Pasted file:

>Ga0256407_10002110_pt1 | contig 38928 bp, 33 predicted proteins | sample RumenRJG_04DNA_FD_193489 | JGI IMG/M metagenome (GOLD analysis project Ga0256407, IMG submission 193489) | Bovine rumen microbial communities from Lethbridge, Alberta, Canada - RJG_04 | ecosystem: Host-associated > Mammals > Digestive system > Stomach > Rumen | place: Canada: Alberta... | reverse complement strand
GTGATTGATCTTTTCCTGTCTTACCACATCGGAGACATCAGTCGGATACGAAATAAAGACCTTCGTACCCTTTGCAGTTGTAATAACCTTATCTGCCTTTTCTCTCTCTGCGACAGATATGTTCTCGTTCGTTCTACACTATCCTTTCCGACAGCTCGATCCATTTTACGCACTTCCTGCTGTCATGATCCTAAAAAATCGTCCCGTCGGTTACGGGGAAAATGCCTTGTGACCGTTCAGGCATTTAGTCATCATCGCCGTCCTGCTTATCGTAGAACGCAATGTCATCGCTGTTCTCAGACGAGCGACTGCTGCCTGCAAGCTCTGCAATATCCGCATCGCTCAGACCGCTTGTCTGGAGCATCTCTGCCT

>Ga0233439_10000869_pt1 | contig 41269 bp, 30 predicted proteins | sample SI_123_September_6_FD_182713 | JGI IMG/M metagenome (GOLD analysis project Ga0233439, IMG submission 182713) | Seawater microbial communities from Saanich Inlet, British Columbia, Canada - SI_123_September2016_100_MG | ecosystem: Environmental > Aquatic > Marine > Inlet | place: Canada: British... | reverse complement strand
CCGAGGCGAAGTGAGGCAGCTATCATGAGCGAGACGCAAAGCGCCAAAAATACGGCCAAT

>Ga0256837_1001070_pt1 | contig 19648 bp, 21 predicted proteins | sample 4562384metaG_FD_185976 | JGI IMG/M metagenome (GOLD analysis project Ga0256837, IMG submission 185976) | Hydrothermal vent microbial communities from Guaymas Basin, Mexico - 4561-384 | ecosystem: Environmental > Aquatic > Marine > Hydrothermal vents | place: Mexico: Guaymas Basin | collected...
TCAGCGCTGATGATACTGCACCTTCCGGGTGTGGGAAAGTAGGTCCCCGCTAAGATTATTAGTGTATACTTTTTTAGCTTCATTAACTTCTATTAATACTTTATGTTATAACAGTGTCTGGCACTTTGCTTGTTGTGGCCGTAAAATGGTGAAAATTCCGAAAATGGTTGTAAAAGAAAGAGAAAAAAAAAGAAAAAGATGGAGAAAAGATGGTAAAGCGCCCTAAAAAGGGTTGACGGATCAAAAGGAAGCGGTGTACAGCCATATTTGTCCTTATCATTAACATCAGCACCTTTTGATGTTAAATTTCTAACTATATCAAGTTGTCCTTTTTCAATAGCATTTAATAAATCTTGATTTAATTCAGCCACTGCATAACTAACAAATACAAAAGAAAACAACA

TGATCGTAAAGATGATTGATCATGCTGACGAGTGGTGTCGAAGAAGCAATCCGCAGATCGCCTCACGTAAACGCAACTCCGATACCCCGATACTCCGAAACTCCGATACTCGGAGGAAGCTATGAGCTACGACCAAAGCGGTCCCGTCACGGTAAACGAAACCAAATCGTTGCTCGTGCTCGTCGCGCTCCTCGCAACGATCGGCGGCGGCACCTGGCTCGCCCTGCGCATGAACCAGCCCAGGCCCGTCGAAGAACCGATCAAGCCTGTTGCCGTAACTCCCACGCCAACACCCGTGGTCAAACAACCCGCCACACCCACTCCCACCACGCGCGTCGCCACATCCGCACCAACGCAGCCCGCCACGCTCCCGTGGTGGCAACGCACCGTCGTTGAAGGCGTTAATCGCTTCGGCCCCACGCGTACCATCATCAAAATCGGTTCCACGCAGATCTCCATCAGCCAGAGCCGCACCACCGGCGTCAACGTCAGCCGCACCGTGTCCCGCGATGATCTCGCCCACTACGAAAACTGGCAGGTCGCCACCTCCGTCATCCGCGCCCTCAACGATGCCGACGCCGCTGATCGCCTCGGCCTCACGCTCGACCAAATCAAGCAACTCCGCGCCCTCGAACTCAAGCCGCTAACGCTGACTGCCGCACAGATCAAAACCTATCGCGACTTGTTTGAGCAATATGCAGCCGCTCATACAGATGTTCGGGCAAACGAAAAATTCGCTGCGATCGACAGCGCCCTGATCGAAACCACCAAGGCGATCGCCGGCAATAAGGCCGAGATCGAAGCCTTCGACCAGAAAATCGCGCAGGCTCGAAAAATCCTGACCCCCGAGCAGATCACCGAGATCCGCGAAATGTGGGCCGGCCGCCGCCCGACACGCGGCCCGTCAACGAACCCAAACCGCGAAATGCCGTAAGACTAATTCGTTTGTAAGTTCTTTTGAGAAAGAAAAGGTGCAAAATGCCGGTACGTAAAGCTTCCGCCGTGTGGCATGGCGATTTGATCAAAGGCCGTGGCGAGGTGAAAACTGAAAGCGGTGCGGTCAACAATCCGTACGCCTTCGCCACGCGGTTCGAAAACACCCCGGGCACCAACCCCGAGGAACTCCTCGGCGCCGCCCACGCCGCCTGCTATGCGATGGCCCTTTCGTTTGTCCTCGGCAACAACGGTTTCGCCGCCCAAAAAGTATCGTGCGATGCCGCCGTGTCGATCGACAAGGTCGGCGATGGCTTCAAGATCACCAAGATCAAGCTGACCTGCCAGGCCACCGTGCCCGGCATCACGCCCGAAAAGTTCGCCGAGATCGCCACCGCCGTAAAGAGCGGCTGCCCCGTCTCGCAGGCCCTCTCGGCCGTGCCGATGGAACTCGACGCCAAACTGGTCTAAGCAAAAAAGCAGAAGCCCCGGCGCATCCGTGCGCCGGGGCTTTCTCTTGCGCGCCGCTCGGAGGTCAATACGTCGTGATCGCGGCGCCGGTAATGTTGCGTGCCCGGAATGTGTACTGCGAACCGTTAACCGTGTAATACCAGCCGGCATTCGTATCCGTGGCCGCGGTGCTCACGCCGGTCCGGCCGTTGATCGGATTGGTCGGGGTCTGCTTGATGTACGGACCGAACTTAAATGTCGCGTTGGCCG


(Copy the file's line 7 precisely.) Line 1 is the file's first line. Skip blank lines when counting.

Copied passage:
TGATCGTAAAGATGATTGATCATGCTGACGAGTGGTGTCGAAGAAGCAATCCGCAGATCGCCTCACGTAAACGCAACTCCGATACCCCGATACTCCGAAACTCCGATACTCGGAGGAAGCTATGAGCTACGACCAAAGCGGTCCCGTCACGGTAAACGAAACCAAATCGTTGCTCGTGCTCGTCGCGCTCCTCGCAACGATCGGCGGCGGCACCTGGCTCGCCCTGCGCATGAACCAGCCCAGGCCCGTCGAAGAACCGATCAAGCCTGTTGCCGTAACTCCCACGCCAACACCCGTGGTCAAACAACCCGCCACACCCACTCCCACCACGCGCGTCGCCACATCCGCACCAACGCAGCCCGCCACGCTCCCGTGGTGGCAACGCACCGTCGTTGAAGGCGTTAATCGCTTCGGCCCCACGCGTACCATCATCAAAATCGGTTCCACGCAGATCTCCATCAGCCAGAGCCGCACCACCGGCGTCAACGTCAGCCGCACCGTGTCCCGCGATGATCTCGCCCACTACGAAAACTGGCAGGTCGCCACCTCCGTCATCCGCGCCCTCAACGATGCCGACGCCGCTGATCGCCTCGGCCTCACGCTCGACCAAATCAAGCAACTCCGCGCCCTCGAACTCAAGCCGCTAACGCTGACTGCCGCACAGATCAAAACCTATCGCGACTTGTTTGAGCAATATGCAGCCGCTCATACAGATGTTCGGGCAAACGAAAAATTCGCTGCGATCGACAGCGCCCTGATCGAAACCACCAAGGCGATCGCCGGCAATAAGGCCGAGATCGAAGCCTTCGACCAGAAAATCGCGCAGGCTCGAAAAATCCTGACCCCCGAGCAGATCACCGAGATCCGCGAAATGTGGGCCGGCCGCCGCCCGACACGCGGCCCGTCAACGAACCCAAACCGCGAAATGCCGTAAGACTAATTCGTTTGTAAGTTCTTTTGAGAAAGAAAAGGTGCAAAATGCCGGTACGTAAAGCTTCCGCCGTGTGGCATGGCGATTTGATCAAAGGCCGTGGCGAGGTGAAAACTGAAAGCGGTGCGGTCAACAATCCGTACGCCTTCGCCACGCGGTTCGAAAACACCCCGGGCACCAACCCCGAGGAACTCCTCGGCGCCGCCCACGCCGCCTGCTATGCGATGGCCCTTTCGTTTGTCCTCGGCAACAACGGTTTCGCCGCCCAAAAAGTATCGTGCGATGCCGCCGTGTCGATCGACAAGGTCGGCGATGGCTTCAAGATCACCAAGATCAAGCTGACCTGCCAGGCCACCGTGCCCGGCATCACGCCCGAAAAGTTCGCCGAGATCGCCACCGCCGTAAAGAGCGGCTGCCCCGTCTCGCAGGCCCTCTCGGCCGTGCCGATGGAACTCGACGCCAAACTGGTCTAAGCAAAAAAGCAGAAGCCCCGGCGCATCCGTGCGCCGGGGCTTTCTCTTGCGCGCCGCTCGGAGGTCAATACGTCGTGATCGCGGCGCCGGTAATGTTGCGTGCCCGGAATGTGTACTGCGAACCGTTAACCGTGTAATACCAGCCGGCATTCGTATCCGTGGCCGCGGTGCTCACGCCGGTCCGGCCGTTGATCGGATTGGTCGGGGTCTGCTTGATGTACGGACCGAACTTAAATGTCGCGTTGGCCG